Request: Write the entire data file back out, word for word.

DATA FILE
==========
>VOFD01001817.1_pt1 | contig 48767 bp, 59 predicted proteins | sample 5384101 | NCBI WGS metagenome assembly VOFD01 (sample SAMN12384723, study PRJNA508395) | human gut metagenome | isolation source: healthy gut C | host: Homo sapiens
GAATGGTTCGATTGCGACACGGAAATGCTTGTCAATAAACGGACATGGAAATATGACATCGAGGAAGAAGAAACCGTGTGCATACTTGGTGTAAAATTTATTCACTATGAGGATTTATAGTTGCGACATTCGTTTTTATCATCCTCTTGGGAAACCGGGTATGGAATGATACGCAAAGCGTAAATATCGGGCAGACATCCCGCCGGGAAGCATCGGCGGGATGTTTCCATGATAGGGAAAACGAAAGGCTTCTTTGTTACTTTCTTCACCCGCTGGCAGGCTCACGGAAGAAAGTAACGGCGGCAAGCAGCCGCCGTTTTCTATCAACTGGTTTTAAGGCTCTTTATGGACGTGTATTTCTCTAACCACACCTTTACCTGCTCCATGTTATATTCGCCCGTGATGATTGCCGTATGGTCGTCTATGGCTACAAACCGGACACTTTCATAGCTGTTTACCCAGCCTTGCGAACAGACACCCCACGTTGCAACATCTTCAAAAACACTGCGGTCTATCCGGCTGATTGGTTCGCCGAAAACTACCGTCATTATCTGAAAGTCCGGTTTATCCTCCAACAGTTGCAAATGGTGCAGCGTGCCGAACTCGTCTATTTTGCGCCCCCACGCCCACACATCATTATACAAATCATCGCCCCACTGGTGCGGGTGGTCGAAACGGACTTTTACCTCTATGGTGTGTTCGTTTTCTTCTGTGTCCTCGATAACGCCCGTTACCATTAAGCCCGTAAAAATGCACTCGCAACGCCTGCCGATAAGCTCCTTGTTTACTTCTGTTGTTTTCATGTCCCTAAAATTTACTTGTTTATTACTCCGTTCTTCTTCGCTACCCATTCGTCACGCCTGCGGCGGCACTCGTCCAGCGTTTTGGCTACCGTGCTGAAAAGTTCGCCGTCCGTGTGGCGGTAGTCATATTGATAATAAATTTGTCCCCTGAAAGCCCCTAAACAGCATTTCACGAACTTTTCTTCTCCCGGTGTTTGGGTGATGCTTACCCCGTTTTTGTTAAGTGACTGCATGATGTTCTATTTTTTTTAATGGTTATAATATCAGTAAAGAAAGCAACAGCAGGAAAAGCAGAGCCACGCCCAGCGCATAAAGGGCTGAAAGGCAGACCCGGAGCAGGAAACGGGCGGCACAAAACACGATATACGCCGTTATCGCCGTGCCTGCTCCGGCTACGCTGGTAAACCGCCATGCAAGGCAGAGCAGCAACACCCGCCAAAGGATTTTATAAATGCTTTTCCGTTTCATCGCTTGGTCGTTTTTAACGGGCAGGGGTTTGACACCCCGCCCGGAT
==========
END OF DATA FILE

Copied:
>VOFD01001817.1_pt1 | contig 48767 bp, 59 predicted proteins | sample 5384101 | NCBI WGS metagenome assembly VOFD01 (sample SAMN12384723, study PRJNA508395) | human gut metagenome | isolation source: healthy gut C | host: Homo sapiens
GAATGGTTCGATTGCGACACGGAAATGCTTGTCAATAAACGGACATGGAAATATGACATCGAGGAAGAAGAAACCGTGTGCATACTTGGTGTAAAATTTATTCACTATGAGGATTTATAGTTGCGACATTCGTTTTTATCATCCTCTTGGGAAACCGGGTATGGAATGATACGCAAAGCGTAAATATCGGGCAGACATCCCGCCGGGAAGCATCGGCGGGATGTTTCCATGATAGGGAAAACGAAAGGCTTCTTTGTTACTTTCTTCACCCGCTGGCAGGCTCACGGAAGAAAGTAACGGCGGCAAGCAGCCGCCGTTTTCTATCAACTGGTTTTAAGGCTCTTTATGGACGTGTATTTCTCTAACCACACCTTTACCTGCTCCATGTTATATTCGCCCGTGATGATTGCCGTATGGTCGTCTATGGCTACAAACCGGACACTTTCATAGCTGTTTACCCAGCCTTGCGAACAGACACCCCACGTTGCAACATCTTCAAAAACACTGCGGTCTATCCGGCTGATTGGTTCGCCGAAAACTACCGTCATTATCTGAAAGTCCGGTTTATCCTCCAACAGTTGCAAATGGTGCAGCGTGCCGAACTCGTCTATTTTGCGCCCCCACGCCCACACATCATTATACAAATCATCGCCCCACTGGTGCGGGTGGTCGAAACGGACTTTTACCTCTATGGTGTGTTCGTTTTCTTCTGTGTCCTCGATAACGCCCGTTACCATTAAGCCCGTAAAAATGCACTCGCAACGCCTGCCGATAAGCTCCTTGTTTACTTCTGTTGTTTTCATGTCCCTAAAATTTACTTGTTTATTACTCCGTTCTTCTTCGCTACCCATTCGTCACGCCTGCGGCGGCACTCGTCCAGCGTTTTGGCTACCGTGCTGAAAAGTTCGCCGTCCGTGTGGCGGTAGTCATATTGATAATAAATTTGTCCCCTGAAAGCCCCTAAACAGCATTTCACGAACTTTTCTTCTCCCGGTGTTTGGGTGATGCTTACCCCGTTTTTGTTAAGTGACTGCATGATGTTCTATTTTTTTTAATGGTTATAATATCAGTAAAGAAAGCAACAGCAGGAAAAGCAGAGCCACGCCCAGCGCATAAAGGGCTGAAAGGCAGACCCGGAGCAGGAAACGGGCGGCACAAAACACGATATACGCCGTTATCGCCGTGCCTGCTCCGGCTACGCTGGTAAACCGCCATGCAAGGCAGAGCAGCAACACCCGCCAAAGGATTTTATAAATGCTTTTCCGTTTCATCGCTTGGTCGTTTTTAACGGGCAGGGGTTTGACACCCCGCCCGGAT